Old barns are the standing stones of the American countryside, relics of a time when working farms overspread the land like a patchwork quilt. These structures remain integral to our national consciousness, resolute reminders that hard work in close contact with the earth, productivity, and ingenuity are essential elements of the American character. The "Pennsylvania Barn" has earned a particular distinction. From the mid-1700s until roughly 1900, immigrant farmers and their descendents introduced to Pennsylvania the functional genius of their familiar German and Swiss farm architecture, a form eventually adopted by farmers well beyond the borders of Pennsylvania. Not only did form follow function. The barns were simply beautiful.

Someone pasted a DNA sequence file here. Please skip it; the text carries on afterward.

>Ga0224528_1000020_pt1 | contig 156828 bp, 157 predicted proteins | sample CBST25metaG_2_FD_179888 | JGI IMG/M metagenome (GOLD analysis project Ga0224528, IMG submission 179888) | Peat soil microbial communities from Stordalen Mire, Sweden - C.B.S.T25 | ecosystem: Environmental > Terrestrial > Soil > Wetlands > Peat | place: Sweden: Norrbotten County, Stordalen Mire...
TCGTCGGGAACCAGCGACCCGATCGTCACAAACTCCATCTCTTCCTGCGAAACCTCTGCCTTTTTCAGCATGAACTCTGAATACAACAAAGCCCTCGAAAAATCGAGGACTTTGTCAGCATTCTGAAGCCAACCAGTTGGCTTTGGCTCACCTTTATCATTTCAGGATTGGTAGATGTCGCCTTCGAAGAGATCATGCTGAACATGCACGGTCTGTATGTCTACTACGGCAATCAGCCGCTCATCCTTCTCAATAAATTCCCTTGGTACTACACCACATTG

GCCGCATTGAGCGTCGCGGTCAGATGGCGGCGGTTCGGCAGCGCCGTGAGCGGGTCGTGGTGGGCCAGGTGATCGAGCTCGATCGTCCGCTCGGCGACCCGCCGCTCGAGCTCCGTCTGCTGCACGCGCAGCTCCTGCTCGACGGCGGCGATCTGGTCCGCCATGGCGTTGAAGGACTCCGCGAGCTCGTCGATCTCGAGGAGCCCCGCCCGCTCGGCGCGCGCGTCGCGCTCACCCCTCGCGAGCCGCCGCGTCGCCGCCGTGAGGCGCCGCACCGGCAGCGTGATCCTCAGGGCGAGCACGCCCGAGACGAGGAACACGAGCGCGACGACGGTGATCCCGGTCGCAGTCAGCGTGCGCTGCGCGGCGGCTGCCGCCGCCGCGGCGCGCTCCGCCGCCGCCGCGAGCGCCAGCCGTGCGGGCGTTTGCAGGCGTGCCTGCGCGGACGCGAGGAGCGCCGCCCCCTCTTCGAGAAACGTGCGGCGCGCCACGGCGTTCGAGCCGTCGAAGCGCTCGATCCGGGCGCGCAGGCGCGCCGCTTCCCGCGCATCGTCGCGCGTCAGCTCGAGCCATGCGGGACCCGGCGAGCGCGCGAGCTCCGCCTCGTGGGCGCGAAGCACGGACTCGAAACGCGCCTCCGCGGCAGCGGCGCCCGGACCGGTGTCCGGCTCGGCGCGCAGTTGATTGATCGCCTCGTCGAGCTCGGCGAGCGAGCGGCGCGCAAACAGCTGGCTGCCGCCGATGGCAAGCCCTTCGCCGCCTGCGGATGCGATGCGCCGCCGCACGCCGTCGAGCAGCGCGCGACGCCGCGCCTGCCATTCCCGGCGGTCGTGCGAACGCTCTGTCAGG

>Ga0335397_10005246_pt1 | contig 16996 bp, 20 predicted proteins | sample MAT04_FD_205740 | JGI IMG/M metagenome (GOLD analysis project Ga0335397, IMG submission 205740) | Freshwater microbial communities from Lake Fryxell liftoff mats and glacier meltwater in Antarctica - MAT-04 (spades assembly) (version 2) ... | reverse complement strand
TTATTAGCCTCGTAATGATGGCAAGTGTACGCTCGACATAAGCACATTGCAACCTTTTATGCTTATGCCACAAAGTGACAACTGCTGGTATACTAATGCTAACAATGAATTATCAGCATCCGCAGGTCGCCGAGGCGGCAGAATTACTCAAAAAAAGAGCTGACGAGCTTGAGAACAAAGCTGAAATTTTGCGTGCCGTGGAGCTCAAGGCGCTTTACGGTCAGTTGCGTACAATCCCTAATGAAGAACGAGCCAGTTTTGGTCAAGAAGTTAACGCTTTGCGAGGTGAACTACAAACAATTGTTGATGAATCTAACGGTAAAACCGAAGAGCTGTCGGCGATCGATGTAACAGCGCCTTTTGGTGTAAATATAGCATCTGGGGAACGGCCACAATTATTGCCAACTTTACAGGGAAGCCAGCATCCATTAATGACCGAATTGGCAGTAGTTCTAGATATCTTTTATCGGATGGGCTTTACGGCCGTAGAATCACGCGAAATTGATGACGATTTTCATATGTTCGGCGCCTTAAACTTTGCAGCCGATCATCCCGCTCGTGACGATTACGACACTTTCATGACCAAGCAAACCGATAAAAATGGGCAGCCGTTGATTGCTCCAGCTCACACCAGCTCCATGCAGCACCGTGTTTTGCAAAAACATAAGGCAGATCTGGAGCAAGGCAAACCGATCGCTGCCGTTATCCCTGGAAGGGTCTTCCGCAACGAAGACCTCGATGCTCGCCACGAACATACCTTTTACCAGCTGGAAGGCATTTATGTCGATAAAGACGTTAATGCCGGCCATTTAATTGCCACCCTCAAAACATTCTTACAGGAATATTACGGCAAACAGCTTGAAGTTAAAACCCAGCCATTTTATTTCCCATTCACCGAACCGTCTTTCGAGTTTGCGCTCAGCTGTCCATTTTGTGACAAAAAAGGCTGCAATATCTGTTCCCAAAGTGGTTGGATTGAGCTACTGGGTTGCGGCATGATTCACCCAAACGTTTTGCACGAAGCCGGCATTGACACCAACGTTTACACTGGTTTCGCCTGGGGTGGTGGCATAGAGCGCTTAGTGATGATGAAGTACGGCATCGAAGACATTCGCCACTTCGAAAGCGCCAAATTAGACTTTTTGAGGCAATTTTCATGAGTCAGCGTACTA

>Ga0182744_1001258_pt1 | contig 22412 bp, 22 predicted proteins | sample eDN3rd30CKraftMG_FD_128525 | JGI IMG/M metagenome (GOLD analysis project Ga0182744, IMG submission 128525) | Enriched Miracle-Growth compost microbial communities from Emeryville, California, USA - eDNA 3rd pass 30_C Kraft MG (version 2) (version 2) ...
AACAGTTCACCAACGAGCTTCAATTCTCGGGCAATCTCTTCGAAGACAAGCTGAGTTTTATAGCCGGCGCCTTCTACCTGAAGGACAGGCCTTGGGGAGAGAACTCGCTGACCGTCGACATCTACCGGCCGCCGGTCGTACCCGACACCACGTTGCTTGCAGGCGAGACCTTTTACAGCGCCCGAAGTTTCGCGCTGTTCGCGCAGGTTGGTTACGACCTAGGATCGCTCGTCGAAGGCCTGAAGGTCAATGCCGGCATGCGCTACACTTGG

Many of these barns have vanished along with their farms, but thankfully many remain. Today there is a growing commitment to preserve and if possible restore these cultural and architectural treasures. This gallery contains images of several of these structures, built over 150 years ago, all save one in the immediate vicinity of Gettysburg, Pennsylvania. Standing in the midst of the horrific Civil War battle, they afterwards provided shelter to the wounded. These structures form an honorable chapter in the telling of the American narrative. As such, and as works of art in their own right, I gratefully include them here.
This gallery interprets landscapes and waterscapes in the American West: Hawaii, California, Nevada, and Utah ... and the American East: the Chesapeake Bay region, North Carolina's Outer Banks, and my home in Gettysburg, Pennsylvania.